"It's not an electrifying film," said critic Roger Ebert, reviewing the ballet movie "Nutcracker"-- "but then, how electrifying can a Sugar Plum Fairy be?"
For most of us, fairies are funny--at best, cute; but some people have taken them very seriously indeed. The most unlikely folk have believed in fairies at the bottom of the garden. Sir Arthur Conan Doyle, creator of the keenest analytic mind in all detective fiction, was himself completely bamboozled by some faked photographs that purported to represent fairies materializing in an English country garden.
When President Reagan met Soviet leader Mikhail S. Gorbachev at Reykjavik, Iceland, in October, one newspaper columnist suggested that anything could happen in Iceland--a country in which, a survey had shown, 55% of the population believes in elves. And it doesn't take much moonshine for an Irishman to spy leprechauns in the Celtic twilight.
But these are comparatively benign cases of feyness. Chronic, incurable feyness has never been more ghoulishly anatomized than by P. G. Wodehouse in his portrayal of the ineffable Madeline Bassett, daughter of Sir Watkyn Bassett of Totleigh Towers, Gloucestershire. She flits a-tiptoe through several of his novels, and only the savviest wiles of the butler, Jeeves, save Bertie Wooster from marrying her. ("The prospect of being linked for life to a girl who would come down to breakfast and put her hands over my eyes and say 'Guess who' had given my morale a sickening wallop," Wooster says.)
Madeline dances on the lawn before breakfast, then goes round the garden saying "Good morning" to the flowers. She is convinced that the stars are "God's daisy-chain" and that "every time a fairy blows its wee nose a baby is born."
Actually, fairies can be quite robust. No one ever called Rumpelstiltskin a sissy; and the Billy Goats Gruff, with all their venturesomeness, could not underestimate the macho fellow under the bridge who sang in Chaliapin tones:
I'm a troll, fol-de-rol ,
I'm a troll, fol-de-rol ,
I'm a troll, fol-de-rol
And I'll have you for supper.
But most fairies are skimpy creatures with gauzy wings. And fairies are predominantly female; though in 1898, in the Royal Academy, London, Charles Sims exhibited a painting called "A Fairy's Wooing," showing a male fairy suspended in the air like a Hovercraft as he rather unconvincingly embraces a girl fairy who is lying in the long grass. The understood femininity of fairies has caused the word to be used as a sneering synonym for homosexuals. In his 1956 novel "Thin Ice," Compton Mackenzie deplored this debasement of the diaphanous word fairy . But the usage still obtains: In "An Officer and a Gentleman," the 1982 movie, Louis Gossett Jr., as a Marine sergeant, asks a recruit (played by David Keith): "Are you a fairy?" Keith: "Hell, no, sir."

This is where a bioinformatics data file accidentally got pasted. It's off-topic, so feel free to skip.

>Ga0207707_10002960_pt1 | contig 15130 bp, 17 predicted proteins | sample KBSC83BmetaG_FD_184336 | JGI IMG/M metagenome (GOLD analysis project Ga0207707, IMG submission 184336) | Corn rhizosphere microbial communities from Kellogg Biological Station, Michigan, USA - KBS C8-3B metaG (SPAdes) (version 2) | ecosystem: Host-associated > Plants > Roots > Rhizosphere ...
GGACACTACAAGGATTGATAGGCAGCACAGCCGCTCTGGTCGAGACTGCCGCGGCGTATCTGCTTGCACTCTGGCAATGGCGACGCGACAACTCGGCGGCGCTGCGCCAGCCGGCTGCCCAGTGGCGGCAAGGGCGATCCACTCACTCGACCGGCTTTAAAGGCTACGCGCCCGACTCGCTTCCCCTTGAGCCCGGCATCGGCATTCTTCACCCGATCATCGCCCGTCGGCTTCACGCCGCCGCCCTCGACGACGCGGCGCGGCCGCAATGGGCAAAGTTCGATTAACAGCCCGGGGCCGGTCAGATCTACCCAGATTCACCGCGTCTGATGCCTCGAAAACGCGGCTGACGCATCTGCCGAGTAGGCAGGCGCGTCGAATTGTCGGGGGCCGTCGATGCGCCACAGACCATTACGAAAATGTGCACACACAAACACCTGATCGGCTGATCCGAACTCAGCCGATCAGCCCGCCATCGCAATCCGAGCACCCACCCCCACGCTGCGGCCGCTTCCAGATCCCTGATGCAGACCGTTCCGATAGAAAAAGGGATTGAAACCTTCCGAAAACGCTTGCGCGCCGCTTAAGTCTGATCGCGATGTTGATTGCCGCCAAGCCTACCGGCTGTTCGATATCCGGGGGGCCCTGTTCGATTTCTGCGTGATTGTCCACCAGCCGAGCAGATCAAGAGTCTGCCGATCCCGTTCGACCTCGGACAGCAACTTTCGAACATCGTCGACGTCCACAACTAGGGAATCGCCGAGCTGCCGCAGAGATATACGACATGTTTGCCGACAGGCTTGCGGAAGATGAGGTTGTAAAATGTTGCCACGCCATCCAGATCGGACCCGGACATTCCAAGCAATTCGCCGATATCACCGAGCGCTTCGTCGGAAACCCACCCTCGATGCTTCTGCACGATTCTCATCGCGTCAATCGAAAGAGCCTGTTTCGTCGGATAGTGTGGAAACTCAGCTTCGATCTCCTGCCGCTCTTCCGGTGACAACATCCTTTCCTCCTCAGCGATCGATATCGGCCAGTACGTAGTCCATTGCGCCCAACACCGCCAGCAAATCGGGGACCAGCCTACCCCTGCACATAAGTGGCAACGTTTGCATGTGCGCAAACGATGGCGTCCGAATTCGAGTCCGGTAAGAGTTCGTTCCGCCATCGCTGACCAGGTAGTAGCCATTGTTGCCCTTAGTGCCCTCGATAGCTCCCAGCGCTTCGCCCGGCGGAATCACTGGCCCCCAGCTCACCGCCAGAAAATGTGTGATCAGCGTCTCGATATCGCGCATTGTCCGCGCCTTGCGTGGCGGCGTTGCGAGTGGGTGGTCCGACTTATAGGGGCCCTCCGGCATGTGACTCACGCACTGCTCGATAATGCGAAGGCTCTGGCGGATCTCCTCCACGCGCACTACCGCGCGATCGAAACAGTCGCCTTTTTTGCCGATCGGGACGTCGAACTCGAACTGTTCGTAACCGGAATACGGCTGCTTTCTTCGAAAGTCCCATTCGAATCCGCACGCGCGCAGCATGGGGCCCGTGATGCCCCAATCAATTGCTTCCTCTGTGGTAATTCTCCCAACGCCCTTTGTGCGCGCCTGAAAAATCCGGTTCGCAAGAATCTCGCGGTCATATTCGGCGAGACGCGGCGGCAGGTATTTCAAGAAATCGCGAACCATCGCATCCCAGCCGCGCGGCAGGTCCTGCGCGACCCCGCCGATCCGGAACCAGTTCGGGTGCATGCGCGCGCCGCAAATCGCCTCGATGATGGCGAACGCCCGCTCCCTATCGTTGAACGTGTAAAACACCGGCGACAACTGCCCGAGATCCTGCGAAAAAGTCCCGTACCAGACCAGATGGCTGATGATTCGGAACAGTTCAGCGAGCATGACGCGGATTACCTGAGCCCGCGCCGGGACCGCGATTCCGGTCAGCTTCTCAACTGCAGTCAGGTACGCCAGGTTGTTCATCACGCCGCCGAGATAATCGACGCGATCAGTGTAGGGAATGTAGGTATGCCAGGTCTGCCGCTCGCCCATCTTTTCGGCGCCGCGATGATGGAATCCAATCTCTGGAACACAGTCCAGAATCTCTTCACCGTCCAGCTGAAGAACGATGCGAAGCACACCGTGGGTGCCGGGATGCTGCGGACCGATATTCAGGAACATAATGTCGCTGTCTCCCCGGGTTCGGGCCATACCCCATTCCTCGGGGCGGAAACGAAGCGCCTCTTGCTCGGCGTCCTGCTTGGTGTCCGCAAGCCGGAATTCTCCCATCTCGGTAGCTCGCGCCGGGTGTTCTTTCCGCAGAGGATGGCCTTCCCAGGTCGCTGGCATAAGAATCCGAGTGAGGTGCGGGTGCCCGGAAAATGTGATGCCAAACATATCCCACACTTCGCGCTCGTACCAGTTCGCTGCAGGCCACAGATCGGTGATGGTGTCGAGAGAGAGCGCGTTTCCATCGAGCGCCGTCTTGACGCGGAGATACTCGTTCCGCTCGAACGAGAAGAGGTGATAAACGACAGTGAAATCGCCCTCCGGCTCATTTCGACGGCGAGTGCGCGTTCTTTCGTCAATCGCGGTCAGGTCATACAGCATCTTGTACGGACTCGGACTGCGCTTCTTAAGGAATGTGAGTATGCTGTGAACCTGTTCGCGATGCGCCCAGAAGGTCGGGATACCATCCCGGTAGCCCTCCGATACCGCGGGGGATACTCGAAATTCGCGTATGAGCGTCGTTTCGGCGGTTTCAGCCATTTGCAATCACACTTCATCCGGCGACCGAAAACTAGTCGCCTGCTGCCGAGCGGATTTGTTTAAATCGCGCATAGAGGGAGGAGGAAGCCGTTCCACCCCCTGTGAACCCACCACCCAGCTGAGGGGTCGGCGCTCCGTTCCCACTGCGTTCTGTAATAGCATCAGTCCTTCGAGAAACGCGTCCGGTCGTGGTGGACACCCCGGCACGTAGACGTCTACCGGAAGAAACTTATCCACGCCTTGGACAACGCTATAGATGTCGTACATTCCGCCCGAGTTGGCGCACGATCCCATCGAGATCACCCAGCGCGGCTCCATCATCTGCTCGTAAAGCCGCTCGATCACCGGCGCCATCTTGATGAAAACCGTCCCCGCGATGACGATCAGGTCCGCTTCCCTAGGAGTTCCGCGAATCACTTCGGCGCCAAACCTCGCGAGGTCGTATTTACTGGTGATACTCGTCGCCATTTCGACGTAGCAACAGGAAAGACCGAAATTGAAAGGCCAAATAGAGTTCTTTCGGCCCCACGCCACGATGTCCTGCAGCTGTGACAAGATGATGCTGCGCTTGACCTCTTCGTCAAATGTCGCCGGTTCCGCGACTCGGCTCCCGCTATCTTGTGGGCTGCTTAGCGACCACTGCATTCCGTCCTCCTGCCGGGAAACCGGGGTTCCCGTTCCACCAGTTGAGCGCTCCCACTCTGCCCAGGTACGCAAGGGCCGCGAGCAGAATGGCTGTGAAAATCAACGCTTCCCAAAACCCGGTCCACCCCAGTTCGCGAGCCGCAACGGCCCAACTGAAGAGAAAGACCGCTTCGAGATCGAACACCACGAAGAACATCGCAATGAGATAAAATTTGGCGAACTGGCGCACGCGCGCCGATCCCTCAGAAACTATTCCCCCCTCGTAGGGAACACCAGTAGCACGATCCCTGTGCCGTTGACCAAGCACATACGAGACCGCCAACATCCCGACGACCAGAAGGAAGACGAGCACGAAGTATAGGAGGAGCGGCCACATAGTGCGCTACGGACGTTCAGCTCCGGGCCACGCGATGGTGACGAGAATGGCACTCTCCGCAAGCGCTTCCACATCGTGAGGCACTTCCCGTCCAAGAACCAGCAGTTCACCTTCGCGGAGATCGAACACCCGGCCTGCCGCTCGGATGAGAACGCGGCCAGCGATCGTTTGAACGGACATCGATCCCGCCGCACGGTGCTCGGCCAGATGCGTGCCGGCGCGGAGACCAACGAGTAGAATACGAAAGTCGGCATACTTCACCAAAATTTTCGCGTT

Fairies can be upper-class; indeed, fairies can be royal--Edmund Spenser's Faerie Queene, Shakespeare's Oberon and Titania. British Prime Minister Benjamin Disraeli was even able to convert such unpromising material as the dumpy Queen Victoria into a "Faery" in letters of trowel-applied flattery. But in the 20th Century, fairies have become associated with suburbia, partly perhaps through plaster garden gnomes, an image that springs to most peoples' minds when the word kitsch is mentioned. John Betjeman invoked the patron fairies of suburbia in "Indoor Games near Newbury," a poem about going to a children's party in the early 1920s.
Send the fairies,
pinewood elf and larch tree gnome,
stars are peeping
At the lush Lagonda creeping
Down the winding ways of Tarmac to the leaded lights of home.
Another 20th-Century development has been the interpretation of fairyland in psychoanalytic terms. In 1972, Maureen Duffy, previously best known as a novelist, published her "The Erotic World of Faery," in which gnomes in red caps were inevitably found to be phallic symbols.
Duffy thinks that the "world of faery" offered 19th-Century artists an outlet for sexual fantasy, a chance to evade taboos, an alternative to "the asexual mythology of Christianity." The paintings of Henry Fuseli, Thomas Heatherley, Dicky Doyle, John Anster Fitzgerald and Richard Dadd seem to support such a thesis. There is something strange in the psychological makeup of most of these men, especially that of Richard Dadd, painter of the fanatically detailed "The Fairy Feller's Master-Stroke." Dadd painted some of his best works in a lunatic asylum, to which he was committed after murdering his father. Dadd was an artist of genius (albeit warped); but the depiction of fairies easily degenerates into sentimentality or into roaring kitsch , as in Arthur Barrett's painting "The Fairy Prince."